Summary: “Not all hospitals are created equal, and the differences in quality can be a matter of life or death,” Reed Abelson writes over at The New York Times. “In the first comprehensive study comparing how well individual hospitals treated a variety of medical conditions, researchers found that patients at the worst American hospitals were three times more likely to die and 13 times more likely to have medical complications than if they visited one of the best hospitals. The study, published Wednesday in the academic journal PLOS One, shows ‘there is considerable variation in outcomes that really matter to patients, from hospital to hospital, as well as region to region,’ said Dr. Thomas H. Lee, a longtime health care executive who was not involved in the research. The study’s authors looked at 22 million hospital admissions, including information from both the federal Medicare program and private insurance companies, and analyzed them using two dozen measures of medical outcomes. Adjusting the results for how sick the patients were and other factors, like age and income, the researchers discovered widespread differences among hospitals. Even a hospital that had excellent outcomes for heart care might have poor outcomes in treating diabetes. The study did not disclose which hospitals had which results. Under the terms of the agreement to receive the data, the researchers agreed to keep the identities of the hospitals confidential.” Reed Abelson, “Go to the Wrong Hospital and You’re 3 Times More Likely to Die,” The New York Times.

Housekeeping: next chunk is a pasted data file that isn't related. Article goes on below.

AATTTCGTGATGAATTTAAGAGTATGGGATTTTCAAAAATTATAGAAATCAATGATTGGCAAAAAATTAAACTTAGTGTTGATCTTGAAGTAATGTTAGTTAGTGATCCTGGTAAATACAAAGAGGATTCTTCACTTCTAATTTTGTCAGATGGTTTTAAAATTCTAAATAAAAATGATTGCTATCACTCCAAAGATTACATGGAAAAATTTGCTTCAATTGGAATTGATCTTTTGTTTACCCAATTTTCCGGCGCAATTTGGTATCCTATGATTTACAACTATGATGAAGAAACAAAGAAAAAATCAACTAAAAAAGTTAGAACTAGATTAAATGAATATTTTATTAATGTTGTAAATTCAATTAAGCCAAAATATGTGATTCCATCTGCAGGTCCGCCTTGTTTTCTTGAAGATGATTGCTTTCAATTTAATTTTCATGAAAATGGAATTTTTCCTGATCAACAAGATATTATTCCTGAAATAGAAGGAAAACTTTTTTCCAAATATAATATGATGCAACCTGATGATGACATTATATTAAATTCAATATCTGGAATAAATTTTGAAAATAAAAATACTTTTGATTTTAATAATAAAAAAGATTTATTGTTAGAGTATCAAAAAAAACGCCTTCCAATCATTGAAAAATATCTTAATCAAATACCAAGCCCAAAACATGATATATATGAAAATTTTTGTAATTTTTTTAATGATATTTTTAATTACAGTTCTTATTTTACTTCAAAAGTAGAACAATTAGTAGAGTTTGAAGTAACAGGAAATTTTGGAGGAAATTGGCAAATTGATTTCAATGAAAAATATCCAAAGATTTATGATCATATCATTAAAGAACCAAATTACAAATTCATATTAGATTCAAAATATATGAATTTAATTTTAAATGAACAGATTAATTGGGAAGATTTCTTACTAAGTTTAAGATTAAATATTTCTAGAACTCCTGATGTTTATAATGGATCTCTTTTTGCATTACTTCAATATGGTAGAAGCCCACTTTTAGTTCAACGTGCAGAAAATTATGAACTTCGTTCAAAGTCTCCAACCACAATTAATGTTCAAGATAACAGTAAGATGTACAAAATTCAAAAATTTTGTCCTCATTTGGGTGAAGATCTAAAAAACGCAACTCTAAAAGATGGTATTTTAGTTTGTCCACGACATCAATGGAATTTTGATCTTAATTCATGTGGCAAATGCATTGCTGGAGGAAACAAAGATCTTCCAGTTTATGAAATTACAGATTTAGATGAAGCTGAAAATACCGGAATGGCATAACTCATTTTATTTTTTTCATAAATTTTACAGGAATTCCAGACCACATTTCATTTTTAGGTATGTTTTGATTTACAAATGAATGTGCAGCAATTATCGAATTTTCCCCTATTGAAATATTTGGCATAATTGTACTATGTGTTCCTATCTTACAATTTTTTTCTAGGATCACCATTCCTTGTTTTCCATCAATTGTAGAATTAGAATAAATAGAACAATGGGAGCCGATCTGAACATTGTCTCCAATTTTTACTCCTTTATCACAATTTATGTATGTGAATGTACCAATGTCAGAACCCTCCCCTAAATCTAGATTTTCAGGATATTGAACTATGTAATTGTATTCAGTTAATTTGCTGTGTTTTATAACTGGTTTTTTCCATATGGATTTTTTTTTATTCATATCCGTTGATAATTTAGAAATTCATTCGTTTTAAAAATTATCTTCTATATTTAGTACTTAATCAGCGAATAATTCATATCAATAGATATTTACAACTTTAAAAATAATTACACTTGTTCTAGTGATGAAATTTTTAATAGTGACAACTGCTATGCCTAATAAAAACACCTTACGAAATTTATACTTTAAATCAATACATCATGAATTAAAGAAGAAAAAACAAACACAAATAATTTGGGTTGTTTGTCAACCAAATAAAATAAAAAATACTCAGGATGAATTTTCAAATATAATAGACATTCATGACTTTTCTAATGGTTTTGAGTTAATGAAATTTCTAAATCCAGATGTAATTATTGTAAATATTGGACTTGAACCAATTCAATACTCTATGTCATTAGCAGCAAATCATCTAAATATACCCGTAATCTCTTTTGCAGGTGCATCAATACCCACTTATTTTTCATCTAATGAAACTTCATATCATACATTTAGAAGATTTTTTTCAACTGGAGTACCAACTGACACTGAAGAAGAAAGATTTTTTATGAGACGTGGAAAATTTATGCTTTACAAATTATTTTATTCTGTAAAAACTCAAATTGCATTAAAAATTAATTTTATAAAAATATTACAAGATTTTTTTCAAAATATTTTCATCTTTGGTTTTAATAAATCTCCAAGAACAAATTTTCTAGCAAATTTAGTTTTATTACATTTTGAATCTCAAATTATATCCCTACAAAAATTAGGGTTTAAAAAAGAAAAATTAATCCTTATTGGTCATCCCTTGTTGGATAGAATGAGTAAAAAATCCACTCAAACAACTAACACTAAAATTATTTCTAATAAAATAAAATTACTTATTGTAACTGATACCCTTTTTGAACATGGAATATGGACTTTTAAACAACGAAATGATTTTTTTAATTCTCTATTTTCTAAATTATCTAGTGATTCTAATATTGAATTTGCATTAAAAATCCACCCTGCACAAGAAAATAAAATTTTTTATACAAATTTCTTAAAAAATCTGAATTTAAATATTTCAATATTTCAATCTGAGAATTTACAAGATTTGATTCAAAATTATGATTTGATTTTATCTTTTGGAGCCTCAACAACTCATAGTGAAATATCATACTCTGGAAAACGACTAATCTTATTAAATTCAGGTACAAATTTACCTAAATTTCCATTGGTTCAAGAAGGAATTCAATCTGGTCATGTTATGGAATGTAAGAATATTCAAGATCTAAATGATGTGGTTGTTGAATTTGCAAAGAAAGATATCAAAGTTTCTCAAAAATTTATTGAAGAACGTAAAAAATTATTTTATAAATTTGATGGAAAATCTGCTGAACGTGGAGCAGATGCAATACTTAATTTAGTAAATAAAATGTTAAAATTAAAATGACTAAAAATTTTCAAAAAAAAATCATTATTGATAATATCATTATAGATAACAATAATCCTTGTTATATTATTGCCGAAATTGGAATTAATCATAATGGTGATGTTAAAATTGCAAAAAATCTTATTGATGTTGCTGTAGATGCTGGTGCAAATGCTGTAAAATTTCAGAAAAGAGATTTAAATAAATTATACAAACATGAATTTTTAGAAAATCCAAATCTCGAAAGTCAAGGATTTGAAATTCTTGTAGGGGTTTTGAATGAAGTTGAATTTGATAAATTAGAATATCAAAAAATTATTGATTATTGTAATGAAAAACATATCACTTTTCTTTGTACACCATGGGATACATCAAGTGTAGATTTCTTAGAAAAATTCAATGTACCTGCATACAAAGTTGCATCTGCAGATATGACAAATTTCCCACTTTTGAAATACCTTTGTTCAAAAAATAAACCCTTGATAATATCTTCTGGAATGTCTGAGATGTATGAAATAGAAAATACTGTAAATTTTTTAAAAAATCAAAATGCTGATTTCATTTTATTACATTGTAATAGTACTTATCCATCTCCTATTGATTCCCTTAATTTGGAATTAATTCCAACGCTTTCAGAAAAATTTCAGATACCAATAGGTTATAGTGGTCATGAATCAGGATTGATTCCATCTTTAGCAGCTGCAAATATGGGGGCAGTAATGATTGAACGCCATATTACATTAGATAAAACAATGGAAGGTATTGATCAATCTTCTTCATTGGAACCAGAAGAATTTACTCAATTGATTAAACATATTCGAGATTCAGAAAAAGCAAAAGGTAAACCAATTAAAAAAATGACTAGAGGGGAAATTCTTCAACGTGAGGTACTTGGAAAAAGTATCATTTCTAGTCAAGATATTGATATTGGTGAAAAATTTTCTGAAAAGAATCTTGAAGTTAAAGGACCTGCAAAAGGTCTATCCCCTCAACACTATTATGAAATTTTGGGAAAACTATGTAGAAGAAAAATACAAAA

Jeanne Pinder is the founder and CEO of ClearHealthCosts. She worked at The New York Times for almost 25 years as a reporter, editor and human resources executive, then volunteered for a buyout and founded... More by Jeanne Pinder